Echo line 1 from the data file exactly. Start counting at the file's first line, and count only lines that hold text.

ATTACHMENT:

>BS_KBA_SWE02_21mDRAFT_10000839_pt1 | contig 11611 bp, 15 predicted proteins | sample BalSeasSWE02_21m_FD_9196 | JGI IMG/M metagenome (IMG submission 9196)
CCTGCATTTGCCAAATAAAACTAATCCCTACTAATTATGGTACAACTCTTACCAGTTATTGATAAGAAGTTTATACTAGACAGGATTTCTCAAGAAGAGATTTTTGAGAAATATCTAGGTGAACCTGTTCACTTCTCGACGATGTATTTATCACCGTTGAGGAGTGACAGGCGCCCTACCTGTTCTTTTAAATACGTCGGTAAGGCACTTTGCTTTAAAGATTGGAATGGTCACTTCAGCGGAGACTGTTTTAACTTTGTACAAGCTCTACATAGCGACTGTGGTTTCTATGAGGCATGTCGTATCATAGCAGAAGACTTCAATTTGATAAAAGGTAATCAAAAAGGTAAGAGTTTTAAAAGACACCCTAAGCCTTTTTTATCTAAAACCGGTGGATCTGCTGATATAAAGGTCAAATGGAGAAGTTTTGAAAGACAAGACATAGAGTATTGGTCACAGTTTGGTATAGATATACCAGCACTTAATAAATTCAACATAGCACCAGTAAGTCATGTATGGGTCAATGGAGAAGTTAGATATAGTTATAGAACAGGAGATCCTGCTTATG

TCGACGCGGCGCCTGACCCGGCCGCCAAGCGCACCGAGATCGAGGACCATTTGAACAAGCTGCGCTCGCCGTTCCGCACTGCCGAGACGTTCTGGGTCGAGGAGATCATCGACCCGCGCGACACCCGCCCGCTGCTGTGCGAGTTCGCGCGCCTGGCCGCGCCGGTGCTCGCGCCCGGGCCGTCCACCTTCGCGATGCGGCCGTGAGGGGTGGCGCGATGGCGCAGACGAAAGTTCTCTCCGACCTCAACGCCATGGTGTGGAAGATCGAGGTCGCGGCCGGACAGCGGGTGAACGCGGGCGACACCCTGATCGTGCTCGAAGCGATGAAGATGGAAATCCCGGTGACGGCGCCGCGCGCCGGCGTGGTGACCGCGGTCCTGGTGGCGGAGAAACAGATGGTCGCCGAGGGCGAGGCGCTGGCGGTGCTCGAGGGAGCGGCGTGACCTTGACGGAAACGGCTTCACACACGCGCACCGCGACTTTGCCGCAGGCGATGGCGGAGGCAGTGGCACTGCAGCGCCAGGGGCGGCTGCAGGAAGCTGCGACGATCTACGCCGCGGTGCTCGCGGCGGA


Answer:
>BS_KBA_SWE02_21mDRAFT_10000839_pt1 | contig 11611 bp, 15 predicted proteins | sample BalSeasSWE02_21m_FD_9196 | JGI IMG/M metagenome (IMG submission 9196)